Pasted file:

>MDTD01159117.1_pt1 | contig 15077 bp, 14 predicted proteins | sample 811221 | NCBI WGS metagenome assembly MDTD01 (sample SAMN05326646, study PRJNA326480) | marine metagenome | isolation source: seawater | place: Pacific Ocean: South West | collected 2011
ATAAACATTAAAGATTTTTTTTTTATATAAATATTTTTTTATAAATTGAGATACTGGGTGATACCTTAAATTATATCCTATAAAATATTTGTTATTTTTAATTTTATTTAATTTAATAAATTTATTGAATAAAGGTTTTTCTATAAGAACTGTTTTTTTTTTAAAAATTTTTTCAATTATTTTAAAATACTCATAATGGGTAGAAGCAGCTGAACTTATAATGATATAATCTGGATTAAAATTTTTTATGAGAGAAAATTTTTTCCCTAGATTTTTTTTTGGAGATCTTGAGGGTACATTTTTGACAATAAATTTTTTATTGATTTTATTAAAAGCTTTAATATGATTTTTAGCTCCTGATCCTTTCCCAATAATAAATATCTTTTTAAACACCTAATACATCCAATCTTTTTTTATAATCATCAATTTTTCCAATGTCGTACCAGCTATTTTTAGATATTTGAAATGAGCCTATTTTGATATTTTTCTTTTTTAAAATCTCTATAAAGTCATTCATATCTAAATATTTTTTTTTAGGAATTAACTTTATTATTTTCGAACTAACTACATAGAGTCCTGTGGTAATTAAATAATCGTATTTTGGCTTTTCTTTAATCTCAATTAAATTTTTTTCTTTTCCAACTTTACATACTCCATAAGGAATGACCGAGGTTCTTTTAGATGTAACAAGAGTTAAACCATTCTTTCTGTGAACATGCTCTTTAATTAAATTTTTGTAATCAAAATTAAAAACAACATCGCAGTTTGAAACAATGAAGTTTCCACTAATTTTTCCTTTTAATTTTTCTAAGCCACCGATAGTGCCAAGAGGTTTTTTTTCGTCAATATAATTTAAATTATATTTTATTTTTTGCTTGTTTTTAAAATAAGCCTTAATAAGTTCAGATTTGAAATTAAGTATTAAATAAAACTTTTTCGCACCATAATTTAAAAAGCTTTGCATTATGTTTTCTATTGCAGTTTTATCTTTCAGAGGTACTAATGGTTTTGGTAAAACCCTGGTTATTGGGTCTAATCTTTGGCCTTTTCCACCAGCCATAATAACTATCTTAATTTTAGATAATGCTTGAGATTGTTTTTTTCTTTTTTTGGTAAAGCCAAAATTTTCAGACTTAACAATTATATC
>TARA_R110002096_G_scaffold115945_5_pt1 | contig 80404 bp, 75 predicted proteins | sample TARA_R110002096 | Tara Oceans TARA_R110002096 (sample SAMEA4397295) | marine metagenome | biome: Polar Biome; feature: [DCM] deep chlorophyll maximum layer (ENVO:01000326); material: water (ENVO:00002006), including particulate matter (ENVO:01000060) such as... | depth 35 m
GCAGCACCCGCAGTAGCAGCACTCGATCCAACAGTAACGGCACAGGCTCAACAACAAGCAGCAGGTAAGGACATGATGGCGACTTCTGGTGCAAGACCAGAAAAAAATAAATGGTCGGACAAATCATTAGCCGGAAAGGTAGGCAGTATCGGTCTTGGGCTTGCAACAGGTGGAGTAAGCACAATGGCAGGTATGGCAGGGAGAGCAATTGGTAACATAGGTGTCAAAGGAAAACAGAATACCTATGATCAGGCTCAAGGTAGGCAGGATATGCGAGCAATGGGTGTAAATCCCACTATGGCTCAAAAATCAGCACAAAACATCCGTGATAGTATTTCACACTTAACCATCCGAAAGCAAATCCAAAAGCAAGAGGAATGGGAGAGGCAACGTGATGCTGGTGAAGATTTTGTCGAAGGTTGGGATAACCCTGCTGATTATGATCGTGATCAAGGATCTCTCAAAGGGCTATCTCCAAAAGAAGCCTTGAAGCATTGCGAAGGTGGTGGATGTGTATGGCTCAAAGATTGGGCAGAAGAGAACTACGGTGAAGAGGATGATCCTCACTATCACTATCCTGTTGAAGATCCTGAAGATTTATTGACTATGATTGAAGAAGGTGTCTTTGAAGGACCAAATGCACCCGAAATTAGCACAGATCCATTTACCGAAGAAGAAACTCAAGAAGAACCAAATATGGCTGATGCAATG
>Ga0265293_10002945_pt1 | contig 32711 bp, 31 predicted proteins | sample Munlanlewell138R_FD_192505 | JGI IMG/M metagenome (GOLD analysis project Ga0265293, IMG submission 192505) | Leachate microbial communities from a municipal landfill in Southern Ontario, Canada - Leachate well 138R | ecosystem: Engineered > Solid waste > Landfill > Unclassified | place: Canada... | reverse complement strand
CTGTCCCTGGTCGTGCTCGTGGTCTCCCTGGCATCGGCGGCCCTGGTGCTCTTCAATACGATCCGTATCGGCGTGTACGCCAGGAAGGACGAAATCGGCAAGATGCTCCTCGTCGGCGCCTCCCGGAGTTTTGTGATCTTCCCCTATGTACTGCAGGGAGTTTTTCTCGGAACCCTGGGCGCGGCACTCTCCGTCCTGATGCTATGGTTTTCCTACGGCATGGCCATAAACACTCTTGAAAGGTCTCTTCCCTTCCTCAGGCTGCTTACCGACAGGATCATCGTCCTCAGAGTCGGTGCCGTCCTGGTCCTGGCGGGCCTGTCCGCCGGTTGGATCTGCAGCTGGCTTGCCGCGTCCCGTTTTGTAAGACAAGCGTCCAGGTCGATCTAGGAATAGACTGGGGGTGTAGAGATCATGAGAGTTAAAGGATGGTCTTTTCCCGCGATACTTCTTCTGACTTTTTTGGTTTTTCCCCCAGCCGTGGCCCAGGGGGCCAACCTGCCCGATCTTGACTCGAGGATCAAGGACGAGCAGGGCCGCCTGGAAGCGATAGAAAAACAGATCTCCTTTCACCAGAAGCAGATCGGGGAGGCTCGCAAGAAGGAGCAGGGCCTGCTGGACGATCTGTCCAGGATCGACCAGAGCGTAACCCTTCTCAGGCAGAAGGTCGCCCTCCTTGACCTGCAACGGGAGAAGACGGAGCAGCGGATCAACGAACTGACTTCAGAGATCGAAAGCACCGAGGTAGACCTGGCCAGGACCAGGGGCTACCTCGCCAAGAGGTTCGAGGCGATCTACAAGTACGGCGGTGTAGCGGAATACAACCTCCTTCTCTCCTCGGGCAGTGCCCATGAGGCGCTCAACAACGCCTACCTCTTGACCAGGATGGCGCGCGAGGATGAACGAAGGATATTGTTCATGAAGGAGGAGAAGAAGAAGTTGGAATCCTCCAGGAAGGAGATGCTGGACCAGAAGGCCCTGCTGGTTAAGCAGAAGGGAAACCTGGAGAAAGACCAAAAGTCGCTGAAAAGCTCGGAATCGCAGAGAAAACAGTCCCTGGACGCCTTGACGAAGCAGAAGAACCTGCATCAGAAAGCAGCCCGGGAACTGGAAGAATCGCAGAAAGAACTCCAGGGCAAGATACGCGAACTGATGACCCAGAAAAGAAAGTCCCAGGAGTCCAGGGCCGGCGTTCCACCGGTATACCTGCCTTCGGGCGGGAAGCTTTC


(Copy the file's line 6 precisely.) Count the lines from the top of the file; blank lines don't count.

CTGTCCCTGGTCGTGCTCGTGGTCTCCCTGGCATCGGCGGCCCTGGTGCTCTTCAATACGATCCGTATCGGCGTGTACGCCAGGAAGGACGAAATCGGCAAGATGCTCCTCGTCGGCGCCTCCCGGAGTTTTGTGATCTTCCCCTATGTACTGCAGGGAGTTTTTCTCGGAACCCTGGGCGCGGCACTCTCCGTCCTGATGCTATGGTTTTCCTACGGCATGGCCATAAACACTCTTGAAAGGTCTCTTCCCTTCCTCAGGCTGCTTACCGACAGGATCATCGTCCTCAGAGTCGGTGCCGTCCTGGTCCTGGCGGGCCTGTCCGCCGGTTGGATCTGCAGCTGGCTTGCCGCGTCCCGTTTTGTAAGACAAGCGTCCAGGTCGATCTAGGAATAGACTGGGGGTGTAGAGATCATGAGAGTTAAAGGATGGTCTTTTCCCGCGATACTTCTTCTGACTTTTTTGGTTTTTCCCCCAGCCGTGGCCCAGGGGGCCAACCTGCCCGATCTTGACTCGAGGATCAAGGACGAGCAGGGCCGCCTGGAAGCGATAGAAAAACAGATCTCCTTTCACCAGAAGCAGATCGGGGAGGCTCGCAAGAAGGAGCAGGGCCTGCTGGACGATCTGTCCAGGATCGACCAGAGCGTAACCCTTCTCAGGCAGAAGGTCGCCCTCCTTGACCTGCAACGGGAGAAGACGGAGCAGCGGATCAACGAACTGACTTCAGAGATCGAAAGCACCGAGGTAGACCTGGCCAGGACCAGGGGCTACCTCGCCAAGAGGTTCGAGGCGATCTACAAGTACGGCGGTGTAGCGGAATACAACCTCCTTCTCTCCTCGGGCAGTGCCCATGAGGCGCTCAACAACGCCTACCTCTTGACCAGGATGGCGCGCGAGGATGAACGAAGGATATTGTTCATGAAGGAGGAGAAGAAGAAGTTGGAATCCTCCAGGAAGGAGATGCTGGACCAGAAGGCCCTGCTGGTTAAGCAGAAGGGAAACCTGGAGAAAGACCAAAAGTCGCTGAAAAGCTCGGAATCGCAGAGAAAACAGTCCCTGGACGCCTTGACGAAGCAGAAGAACCTGCATCAGAAAGCAGCCCGGGAACTGGAAGAATCGCAGAAAGAACTCCAGGGCAAGATACGCGAACTGATGACCCAGAAAAGAAAGTCCCAGGAGTCCAGGGCCGGCGTTCCACCGGTATACCTGCCTTCGGGCGGGAAGCTTTC